D-Sector for Development Community

   Thursday, November 22, 2018
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Glamour Quotient
By D-Sector Team


As courtesan and nautch girls from the cinema world enter the mecca of democracy in the country, glamour not only moves centre-stage but takes precedence over 'substance' in nominating members of the parliament as well. Given the current state of governance, nothing better could have reflected ensuing democratic decadence in the six decades since the august body of peoples' representatives has been in session. Will self-serving celebrities help serve any public-interest?

Other than refurbishing their brand image, celebrities are unlikely to influence any political discourse. None of the celebrities have made any lasting impact on parliamentary work in the last six decades and it is unlikely if it would ever be. Amitabh, Rajesh, Vinod, Dharmendra, Hema, Jaya, Lata and Govinda have only availed official perks and retirement benefits at an enormous cost to the exchequer. But if significant number of members with criminal track record can be given retirement benefits, why not celebrities who live in a bubble?



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Corruption Watch

The bad news is that corruption has not only sustained but has grown in size and stature in the country. With scams being a regular feature, seventy per cent respondents in a survey have rightfully opined that corruption has continued to increase in India. One in every two interviewed admit having paid a bribe for availing public services during last one year. Transparency International's latest survey reveals that the political parties top the chart for the most corrupt public institutions, followed by police force and legislatures. No wonder, India continues to make new records on the global corruption arena!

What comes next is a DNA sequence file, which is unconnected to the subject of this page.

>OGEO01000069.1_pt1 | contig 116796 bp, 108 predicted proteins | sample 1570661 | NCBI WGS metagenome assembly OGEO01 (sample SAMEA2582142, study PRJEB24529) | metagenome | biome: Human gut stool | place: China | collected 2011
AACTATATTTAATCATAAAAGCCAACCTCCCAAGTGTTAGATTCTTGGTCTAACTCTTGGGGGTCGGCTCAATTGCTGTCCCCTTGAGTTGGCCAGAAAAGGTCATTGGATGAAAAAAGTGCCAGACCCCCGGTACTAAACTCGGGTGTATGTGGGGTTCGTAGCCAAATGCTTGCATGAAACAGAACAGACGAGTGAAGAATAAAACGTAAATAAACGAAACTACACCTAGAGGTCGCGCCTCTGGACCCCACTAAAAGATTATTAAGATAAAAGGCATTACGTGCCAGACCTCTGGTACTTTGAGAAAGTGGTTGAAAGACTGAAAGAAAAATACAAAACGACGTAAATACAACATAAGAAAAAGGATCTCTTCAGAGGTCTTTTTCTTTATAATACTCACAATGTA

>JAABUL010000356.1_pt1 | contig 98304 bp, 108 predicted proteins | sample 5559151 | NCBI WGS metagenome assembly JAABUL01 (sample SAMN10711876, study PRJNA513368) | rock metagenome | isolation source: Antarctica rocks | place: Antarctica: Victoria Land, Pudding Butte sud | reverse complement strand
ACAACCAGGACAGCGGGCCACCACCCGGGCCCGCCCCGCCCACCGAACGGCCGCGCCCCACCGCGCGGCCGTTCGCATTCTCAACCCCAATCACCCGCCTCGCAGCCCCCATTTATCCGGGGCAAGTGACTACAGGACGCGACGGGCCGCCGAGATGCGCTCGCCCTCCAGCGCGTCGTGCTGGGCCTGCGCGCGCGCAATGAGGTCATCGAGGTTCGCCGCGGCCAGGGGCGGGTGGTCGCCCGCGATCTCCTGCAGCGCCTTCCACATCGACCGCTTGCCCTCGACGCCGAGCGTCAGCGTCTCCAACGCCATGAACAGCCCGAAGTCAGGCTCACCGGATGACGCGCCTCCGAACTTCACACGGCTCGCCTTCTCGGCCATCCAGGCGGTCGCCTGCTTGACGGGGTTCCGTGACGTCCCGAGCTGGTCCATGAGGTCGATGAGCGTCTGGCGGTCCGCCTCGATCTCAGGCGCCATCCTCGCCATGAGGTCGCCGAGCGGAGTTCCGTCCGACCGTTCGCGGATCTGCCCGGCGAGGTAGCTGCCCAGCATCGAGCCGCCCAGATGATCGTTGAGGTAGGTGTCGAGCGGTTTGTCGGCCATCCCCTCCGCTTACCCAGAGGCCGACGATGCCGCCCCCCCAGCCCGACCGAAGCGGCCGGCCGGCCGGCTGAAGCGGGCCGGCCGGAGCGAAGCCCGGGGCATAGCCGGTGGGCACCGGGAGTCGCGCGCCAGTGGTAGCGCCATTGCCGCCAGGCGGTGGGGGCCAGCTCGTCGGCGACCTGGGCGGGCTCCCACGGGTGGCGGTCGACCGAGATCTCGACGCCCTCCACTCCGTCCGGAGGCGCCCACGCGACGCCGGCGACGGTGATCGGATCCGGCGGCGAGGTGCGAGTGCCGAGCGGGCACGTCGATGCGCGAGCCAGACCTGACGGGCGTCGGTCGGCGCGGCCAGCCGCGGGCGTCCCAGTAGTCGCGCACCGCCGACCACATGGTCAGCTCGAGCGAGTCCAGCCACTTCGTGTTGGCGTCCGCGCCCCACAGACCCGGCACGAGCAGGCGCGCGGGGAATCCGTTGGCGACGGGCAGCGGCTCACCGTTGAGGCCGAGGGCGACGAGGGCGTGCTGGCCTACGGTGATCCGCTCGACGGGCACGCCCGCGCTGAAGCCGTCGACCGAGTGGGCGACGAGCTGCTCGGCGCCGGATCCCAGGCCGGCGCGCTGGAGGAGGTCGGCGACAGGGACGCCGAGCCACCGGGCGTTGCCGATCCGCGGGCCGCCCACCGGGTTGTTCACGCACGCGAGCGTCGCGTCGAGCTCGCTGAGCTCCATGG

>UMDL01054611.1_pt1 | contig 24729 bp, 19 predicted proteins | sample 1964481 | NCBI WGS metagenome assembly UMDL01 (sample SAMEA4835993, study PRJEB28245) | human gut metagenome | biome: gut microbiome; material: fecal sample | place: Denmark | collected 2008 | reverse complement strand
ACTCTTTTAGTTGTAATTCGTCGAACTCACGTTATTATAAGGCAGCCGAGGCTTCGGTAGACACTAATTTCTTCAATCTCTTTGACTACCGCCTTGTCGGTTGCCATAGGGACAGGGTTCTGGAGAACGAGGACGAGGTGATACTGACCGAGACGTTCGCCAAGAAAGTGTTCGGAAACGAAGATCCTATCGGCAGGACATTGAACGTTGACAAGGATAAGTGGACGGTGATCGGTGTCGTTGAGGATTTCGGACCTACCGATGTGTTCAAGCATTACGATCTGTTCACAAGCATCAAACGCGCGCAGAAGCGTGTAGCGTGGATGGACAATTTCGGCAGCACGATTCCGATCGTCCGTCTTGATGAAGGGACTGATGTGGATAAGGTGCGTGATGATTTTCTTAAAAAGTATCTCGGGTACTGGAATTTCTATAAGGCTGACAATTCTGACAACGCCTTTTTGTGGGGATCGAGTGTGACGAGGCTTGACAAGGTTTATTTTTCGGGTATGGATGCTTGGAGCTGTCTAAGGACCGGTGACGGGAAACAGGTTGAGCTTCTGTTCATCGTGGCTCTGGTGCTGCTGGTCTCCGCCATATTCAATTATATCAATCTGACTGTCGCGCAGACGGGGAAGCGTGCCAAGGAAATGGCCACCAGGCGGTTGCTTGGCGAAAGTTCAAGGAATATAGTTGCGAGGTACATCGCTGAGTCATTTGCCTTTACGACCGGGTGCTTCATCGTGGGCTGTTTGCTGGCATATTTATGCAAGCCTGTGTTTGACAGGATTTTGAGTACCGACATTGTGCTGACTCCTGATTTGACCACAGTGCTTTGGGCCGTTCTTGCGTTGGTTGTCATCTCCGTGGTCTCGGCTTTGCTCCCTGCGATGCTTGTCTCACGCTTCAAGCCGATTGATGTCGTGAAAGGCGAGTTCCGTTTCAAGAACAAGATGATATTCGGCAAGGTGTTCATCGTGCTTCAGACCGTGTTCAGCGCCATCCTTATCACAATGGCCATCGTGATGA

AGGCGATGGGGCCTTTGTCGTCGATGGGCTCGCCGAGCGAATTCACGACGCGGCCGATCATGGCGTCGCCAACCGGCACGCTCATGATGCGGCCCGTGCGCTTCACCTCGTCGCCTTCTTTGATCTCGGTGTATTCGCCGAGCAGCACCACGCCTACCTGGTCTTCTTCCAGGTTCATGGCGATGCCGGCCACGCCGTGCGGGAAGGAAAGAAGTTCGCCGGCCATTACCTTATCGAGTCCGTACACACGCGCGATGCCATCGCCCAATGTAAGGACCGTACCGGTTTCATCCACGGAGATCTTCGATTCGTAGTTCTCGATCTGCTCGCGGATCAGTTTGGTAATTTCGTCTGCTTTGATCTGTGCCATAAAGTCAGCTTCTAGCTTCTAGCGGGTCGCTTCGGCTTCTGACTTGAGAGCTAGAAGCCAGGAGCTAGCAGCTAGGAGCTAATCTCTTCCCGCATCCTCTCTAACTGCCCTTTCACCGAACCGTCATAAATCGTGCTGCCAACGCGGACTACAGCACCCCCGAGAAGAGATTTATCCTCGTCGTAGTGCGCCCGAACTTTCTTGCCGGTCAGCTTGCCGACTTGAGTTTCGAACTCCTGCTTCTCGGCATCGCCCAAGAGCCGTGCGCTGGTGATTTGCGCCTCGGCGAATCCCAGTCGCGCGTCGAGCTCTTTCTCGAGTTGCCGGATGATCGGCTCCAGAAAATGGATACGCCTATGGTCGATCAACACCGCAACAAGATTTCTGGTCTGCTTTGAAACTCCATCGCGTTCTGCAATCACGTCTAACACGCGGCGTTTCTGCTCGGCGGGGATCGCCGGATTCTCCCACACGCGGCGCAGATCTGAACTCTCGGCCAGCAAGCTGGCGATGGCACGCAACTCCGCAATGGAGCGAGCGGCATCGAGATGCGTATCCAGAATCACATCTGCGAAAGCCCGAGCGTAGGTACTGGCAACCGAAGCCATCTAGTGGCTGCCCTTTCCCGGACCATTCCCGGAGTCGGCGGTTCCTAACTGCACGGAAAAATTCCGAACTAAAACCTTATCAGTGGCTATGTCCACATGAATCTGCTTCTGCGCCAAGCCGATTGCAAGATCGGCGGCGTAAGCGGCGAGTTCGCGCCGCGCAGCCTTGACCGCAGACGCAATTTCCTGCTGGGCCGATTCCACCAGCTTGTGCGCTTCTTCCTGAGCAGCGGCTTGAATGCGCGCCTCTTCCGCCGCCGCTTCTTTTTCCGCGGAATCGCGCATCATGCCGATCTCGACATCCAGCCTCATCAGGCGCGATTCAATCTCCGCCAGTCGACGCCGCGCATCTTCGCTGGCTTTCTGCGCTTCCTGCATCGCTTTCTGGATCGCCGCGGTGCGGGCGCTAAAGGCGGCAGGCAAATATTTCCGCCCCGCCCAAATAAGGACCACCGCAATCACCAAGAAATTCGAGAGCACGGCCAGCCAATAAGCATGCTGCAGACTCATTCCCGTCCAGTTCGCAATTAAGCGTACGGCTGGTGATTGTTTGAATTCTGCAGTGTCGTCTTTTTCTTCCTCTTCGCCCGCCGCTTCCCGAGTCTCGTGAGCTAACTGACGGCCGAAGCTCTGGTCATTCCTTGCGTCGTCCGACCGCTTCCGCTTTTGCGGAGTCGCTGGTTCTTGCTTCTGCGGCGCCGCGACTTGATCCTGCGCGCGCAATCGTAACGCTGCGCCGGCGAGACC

The shocking revelation is that the health and education sectors haven't remained untouched by this phenomenon. With 5th and 6th positions respectively for these sectors on the public perception chart on corruption, corruption has crept insidiously into these sectors of hope for the masses. With bureaucracy being fourth in the list of corrupt institutions in the country, corruption seems to have been non-formally institutionalized with little hope if public services would ever be effective in the country. With economic growth having literally institutionalized corruption, are we now expecting corrupt to be socially responsible - a different CSR.

Poor. Who?

Not giving 'aid' to India is one thing but calling it 'rich' is quite another. If one in three of the world's malnourished children live in India, what does average daily income of $3 indicate? It perhaps means that there is a relative decline in poverty - people are 'less poor' than what they used to be in the past. But having crossed the World Bank arbitrary threshold of $2 a day does not absolve the 'developed' countries of their obligation to part with 0.7 per cent of their Gross National Income in development aid. Should this three-decade old figure not be revised?  

An interesting debate in UK's House of Commons delved on future of development assistance by the British Government. While prioritizing limited resources has been a concern, there has been no denying the fact that development aid must be guided towards tangible gains over a short period of time to start with. There are difficult choices for elected governments to make - should they invest in long-term primary education or in short-term university scholarships? Which of these will bring gains and trigger long-term transformation in the society. As politicians continue to be divided on the matter, poverty persists!!   

Lead View
People, Partition and the Pain
By Rina Mukherji
15 Aug 2013

Dr Jayanti Basu's book analyzes the complex feelings of hatred and longing for the homeland that have contributed to shaping the personalities of a generation of people who were forced to ..
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